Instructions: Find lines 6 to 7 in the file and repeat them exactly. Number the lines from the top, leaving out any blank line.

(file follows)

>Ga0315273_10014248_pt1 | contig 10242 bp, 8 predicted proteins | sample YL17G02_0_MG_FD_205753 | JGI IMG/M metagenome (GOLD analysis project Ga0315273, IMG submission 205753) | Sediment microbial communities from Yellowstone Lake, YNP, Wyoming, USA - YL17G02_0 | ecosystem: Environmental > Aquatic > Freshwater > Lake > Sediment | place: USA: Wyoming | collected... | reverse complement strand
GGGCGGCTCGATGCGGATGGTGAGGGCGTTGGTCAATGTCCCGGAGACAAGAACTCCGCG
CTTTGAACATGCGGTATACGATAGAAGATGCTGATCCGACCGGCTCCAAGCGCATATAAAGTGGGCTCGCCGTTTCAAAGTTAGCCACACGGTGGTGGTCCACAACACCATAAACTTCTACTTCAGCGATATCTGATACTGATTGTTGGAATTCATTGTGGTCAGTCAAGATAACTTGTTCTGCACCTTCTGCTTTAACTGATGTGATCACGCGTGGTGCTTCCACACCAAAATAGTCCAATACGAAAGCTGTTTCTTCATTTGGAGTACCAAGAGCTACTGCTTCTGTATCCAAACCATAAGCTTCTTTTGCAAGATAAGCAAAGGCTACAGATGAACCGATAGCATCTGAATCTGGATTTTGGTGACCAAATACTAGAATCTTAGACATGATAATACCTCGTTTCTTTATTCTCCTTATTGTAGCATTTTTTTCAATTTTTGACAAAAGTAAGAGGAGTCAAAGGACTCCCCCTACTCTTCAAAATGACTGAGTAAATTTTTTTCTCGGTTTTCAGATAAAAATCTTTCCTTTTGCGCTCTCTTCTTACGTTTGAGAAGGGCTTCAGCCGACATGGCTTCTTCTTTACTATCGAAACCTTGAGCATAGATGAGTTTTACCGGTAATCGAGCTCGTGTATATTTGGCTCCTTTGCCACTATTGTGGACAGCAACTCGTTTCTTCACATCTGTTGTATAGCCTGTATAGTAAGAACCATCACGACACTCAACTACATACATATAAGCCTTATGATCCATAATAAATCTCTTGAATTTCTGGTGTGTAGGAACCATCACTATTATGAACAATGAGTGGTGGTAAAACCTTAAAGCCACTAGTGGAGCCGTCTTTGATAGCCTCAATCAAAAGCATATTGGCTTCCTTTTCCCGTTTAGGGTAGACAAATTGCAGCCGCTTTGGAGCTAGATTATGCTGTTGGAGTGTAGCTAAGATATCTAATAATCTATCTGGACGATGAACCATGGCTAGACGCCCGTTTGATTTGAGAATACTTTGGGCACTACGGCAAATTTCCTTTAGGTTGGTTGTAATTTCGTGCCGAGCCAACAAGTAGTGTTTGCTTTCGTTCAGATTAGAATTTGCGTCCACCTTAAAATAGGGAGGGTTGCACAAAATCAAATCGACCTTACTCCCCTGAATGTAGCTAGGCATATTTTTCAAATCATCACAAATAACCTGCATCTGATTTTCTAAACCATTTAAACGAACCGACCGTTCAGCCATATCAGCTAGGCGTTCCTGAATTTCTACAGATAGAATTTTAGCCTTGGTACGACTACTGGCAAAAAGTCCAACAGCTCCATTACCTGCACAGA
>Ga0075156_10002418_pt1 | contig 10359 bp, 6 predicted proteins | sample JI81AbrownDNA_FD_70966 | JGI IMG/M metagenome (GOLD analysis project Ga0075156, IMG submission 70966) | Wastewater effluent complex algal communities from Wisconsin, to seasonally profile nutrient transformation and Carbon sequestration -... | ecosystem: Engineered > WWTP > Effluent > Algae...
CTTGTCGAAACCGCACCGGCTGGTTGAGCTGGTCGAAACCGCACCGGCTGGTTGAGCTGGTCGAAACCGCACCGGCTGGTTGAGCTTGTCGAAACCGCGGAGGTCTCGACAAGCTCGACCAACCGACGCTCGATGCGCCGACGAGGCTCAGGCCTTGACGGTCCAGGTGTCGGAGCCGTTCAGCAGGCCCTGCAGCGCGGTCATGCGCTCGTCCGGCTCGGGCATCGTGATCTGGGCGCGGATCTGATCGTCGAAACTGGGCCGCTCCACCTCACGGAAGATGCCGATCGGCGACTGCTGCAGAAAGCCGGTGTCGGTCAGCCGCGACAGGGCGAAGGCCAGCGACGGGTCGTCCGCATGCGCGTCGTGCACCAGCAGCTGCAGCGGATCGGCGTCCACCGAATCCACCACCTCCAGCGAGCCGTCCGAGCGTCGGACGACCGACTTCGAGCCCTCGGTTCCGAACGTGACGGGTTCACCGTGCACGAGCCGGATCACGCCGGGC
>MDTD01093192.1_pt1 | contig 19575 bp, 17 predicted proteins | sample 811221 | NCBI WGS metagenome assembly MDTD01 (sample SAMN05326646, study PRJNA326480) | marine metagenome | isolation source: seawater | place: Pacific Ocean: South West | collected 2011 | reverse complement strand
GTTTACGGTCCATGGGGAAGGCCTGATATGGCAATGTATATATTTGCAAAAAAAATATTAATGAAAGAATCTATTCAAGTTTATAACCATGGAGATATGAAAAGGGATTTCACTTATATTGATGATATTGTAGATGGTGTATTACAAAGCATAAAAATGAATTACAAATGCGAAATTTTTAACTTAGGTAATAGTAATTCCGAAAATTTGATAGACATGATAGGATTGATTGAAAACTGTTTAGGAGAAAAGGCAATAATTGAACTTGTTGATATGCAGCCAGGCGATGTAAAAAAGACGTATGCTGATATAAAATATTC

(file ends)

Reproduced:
>MDTD01093192.1_pt1 | contig 19575 bp, 17 predicted proteins | sample 811221 | NCBI WGS metagenome assembly MDTD01 (sample SAMN05326646, study PRJNA326480) | marine metagenome | isolation source: seawater | place: Pacific Ocean: South West | collected 2011 | reverse complement strand
GTTTACGGTCCATGGGGAAGGCCTGATATGGCAATGTATATATTTGCAAAAAAAATATTAATGAAAGAATCTATTCAAGTTTATAACCATGGAGATATGAAAAGGGATTTCACTTATATTGATGATATTGTAGATGGTGTATTACAAAGCATAAAAATGAATTACAAATGCGAAATTTTTAACTTAGGTAATAGTAATTCCGAAAATTTGATAGACATGATAGGATTGATTGAAAACTGTTTAGGAGAAAAGGCAATAATTGAACTTGTTGATATGCAGCCAGGCGATGTAAAAAAGACGTATGCTGATATAAAATATTC